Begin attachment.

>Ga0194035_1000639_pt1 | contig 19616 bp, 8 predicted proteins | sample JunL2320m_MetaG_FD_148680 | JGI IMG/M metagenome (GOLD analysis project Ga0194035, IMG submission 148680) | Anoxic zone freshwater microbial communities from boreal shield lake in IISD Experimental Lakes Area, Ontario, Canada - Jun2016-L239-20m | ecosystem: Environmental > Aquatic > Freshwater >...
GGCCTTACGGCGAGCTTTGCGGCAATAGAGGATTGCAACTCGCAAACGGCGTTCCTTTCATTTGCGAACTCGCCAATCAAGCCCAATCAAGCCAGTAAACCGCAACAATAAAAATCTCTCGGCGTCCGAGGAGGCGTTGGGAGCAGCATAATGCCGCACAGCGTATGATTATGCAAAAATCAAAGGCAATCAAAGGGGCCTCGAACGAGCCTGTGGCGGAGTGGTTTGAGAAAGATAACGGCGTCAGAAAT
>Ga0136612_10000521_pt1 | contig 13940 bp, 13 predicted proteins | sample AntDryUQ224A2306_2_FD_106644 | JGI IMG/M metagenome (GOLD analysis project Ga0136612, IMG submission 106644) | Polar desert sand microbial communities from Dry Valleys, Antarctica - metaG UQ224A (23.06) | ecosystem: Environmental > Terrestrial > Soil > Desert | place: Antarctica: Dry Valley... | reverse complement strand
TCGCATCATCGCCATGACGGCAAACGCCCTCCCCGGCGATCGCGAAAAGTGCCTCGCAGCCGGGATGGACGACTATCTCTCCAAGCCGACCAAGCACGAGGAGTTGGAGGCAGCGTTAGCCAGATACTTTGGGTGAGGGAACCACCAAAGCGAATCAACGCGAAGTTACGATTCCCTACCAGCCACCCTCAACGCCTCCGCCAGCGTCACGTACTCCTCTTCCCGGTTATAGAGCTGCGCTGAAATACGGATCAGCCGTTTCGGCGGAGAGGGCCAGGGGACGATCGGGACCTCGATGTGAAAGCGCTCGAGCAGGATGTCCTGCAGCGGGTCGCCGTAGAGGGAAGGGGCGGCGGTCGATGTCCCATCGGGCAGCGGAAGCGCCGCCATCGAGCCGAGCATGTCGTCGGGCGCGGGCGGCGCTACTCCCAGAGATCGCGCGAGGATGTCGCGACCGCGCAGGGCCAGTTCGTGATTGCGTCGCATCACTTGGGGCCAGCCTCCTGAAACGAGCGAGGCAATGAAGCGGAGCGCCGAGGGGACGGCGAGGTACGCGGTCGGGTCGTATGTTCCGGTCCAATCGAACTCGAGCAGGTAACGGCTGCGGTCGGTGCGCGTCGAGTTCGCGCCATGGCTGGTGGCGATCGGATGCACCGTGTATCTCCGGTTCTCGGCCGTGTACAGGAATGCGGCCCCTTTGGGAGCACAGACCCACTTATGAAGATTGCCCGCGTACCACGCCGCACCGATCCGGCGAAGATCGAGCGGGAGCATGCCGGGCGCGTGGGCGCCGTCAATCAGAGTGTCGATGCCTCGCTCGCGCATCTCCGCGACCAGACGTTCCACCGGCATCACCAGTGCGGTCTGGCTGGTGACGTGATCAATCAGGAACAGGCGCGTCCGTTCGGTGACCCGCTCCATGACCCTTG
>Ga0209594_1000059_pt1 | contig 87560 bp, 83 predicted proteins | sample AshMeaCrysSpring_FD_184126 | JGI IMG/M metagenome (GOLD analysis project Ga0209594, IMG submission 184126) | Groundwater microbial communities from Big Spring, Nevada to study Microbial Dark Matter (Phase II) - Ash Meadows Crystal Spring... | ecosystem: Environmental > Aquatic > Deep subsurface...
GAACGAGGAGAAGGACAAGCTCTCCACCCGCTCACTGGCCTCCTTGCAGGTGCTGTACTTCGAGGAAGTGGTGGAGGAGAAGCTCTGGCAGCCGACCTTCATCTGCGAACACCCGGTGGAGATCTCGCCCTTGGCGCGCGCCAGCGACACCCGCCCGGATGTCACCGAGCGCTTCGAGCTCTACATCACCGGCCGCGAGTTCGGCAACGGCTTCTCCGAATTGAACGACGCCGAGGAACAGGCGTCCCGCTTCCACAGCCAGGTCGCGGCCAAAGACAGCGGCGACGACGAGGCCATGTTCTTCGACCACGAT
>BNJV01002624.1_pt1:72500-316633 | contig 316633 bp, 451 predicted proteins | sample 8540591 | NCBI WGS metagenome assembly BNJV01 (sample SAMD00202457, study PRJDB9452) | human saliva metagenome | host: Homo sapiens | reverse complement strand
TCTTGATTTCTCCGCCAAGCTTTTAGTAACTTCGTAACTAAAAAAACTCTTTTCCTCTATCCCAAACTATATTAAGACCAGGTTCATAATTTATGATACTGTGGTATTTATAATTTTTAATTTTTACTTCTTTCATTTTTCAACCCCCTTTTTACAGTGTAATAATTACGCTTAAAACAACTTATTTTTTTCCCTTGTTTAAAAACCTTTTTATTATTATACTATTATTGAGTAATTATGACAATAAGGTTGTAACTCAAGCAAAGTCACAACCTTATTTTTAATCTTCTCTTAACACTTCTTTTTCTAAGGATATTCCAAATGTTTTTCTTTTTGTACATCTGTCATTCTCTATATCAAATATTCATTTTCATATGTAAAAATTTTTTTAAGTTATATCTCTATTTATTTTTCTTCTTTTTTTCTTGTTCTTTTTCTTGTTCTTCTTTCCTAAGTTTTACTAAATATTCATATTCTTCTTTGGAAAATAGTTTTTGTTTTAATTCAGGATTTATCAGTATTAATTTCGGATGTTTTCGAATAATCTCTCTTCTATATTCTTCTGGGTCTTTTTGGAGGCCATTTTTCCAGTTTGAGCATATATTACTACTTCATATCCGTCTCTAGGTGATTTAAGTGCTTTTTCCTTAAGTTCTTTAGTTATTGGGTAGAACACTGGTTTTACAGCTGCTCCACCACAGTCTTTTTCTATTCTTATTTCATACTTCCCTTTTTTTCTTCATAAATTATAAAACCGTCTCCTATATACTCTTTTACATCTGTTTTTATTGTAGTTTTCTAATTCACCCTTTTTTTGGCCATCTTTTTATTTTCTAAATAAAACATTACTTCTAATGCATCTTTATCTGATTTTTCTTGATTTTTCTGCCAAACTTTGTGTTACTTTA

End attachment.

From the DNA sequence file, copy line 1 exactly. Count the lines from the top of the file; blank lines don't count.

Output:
>Ga0194035_1000639_pt1 | contig 19616 bp, 8 predicted proteins | sample JunL2320m_MetaG_FD_148680 | JGI IMG/M metagenome (GOLD analysis project Ga0194035, IMG submission 148680) | Anoxic zone freshwater microbial communities from boreal shield lake in IISD Experimental Lakes Area, Ontario, Canada - Jun2016-L239-20m | ecosystem: Environmental > Aquatic > Freshwater >...